Wlliam Gilmore Simms
Joscelyn: A Tale of the Revolution >> Chapter XV: Major Alison—The Orchard Scene >> Page 146

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Novel (Romance) | The Reprint Company | 1975, 1976
Transcription 146JOSCELYN
repugnance, which, without violating any social courtesy or propriety,
bade him, at least, to remain at a distance. And, after a few slight
attempts at conciliation, which were civilly ignored, he did not repeat
his efforts. They met, bowed, exchanged these civilities which were
essentials of good breeding while they were in the same household,
but had no intercourse beyond.
The ladies of the house, with that nice instinct which informs all
well-bred women, beheld, at a glance, the true character of the rela-
tions between the two �a discovery, by the way, which led to that
greater degree of solicitude, which they both displayed, to minister
to their guest with that delicate grace which is the chief charm of
hospitality. And this solicitude it was which, in some degree, per-
suaded Alison that Annie Dunbar by no means shared in the preju-
dices of her cold, repulsive brother. Nay, he beheld in them a higher
significance of meaning, which greatly gratified his self-esteem. The
fact that she listened to him submissively, was assumed to signify
pleasurable listening. That she replied briefly, only argued a timid-
ity, the result of her consciousness of inferiority. Satisfied that he
could talk well, he, like too many others having this "gift of the gab,"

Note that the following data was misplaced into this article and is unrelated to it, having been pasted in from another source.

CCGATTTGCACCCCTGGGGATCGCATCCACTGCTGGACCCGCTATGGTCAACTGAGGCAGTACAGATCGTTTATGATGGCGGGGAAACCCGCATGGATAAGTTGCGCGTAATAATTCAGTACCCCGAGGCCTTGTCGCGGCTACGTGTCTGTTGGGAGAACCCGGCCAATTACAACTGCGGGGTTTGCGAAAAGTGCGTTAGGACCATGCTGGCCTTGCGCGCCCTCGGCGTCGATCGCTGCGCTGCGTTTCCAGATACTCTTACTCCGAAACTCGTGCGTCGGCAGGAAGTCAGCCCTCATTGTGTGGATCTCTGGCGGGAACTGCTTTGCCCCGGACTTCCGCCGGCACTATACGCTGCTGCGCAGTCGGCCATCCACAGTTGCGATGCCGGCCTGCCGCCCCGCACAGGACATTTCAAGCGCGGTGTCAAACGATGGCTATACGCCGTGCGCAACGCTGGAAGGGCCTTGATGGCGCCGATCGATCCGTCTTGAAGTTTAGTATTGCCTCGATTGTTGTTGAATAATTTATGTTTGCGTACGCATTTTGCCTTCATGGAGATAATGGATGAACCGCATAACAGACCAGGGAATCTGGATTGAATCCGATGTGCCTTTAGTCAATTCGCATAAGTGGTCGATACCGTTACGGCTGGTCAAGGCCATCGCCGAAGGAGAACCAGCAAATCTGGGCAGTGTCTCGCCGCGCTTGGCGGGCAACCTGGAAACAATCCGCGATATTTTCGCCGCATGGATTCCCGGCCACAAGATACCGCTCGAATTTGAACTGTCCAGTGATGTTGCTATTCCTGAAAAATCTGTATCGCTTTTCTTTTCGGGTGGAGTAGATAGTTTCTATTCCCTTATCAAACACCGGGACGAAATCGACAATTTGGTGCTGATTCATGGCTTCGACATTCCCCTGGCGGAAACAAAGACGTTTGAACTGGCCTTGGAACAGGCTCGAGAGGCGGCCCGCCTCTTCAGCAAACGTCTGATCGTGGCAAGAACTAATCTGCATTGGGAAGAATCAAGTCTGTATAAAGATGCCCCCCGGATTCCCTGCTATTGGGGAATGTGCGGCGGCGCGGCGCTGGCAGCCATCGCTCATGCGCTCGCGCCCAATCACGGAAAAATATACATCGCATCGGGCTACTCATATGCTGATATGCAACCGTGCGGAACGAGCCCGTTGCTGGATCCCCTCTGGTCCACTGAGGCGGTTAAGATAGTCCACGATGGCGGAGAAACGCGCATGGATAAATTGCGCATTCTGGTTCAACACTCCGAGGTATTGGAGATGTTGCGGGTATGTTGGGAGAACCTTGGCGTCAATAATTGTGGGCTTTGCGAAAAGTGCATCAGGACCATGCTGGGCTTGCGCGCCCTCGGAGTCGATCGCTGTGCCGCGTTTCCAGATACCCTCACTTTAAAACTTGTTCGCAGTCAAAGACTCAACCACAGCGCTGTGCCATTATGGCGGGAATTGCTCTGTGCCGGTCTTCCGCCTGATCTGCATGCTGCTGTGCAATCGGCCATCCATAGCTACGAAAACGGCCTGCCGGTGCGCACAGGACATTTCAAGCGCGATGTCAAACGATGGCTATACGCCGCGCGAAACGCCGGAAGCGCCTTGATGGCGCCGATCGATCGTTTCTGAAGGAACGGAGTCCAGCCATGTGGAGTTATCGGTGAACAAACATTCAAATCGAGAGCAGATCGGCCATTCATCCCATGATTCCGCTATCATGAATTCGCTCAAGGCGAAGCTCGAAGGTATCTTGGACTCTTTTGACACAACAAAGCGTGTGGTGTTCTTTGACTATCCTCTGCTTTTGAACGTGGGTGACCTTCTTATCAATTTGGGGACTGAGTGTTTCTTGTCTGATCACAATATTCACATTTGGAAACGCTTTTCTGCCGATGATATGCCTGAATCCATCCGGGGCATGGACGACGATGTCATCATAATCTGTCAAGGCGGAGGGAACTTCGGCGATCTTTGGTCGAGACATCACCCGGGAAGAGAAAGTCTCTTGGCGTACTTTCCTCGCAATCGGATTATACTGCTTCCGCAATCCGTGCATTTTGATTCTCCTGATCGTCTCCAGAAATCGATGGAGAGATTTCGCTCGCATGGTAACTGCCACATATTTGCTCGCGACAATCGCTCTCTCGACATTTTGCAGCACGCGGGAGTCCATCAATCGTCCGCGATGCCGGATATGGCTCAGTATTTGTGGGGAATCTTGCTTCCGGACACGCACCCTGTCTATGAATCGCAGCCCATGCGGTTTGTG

persuaded himself that he talked irresistibly; and, at the very time
when Annie Dunbar showed herself most reserved and most lan-
guidly indifferent, he grew more and more earnest, and, in his secret
heart, felt most confident.
This curious self-complacency, which works so much self-deception
in the case of vain persons, possesses a wonderful ingenuity in argu-
ing, from all things, to favorable self-conclusions. A remarkable in-
stance of this occurs in this very connection, and may be given in the
very words of Alison himself:
"She fears me! " said he to himself, one night, after he had reached
his room, and while preparing his toilet for the night.
"She fears me! that is certain! She is already conscious of my
power over her. She is awed. Humility grows with love. It pre-
faces the way for love. At first, there is a sense of oppression. The
heart trembles, as if under a weight, in the first moment of conscious-
ness, when the assailant approaches �a delicious thrill, that feels like
a terror, it is so strange and new, penetrates it to the core. The very
tones, soft and low, which are yet so delicious in her case, are yet
calculated to affright. Nay, the first burden of the growing feeling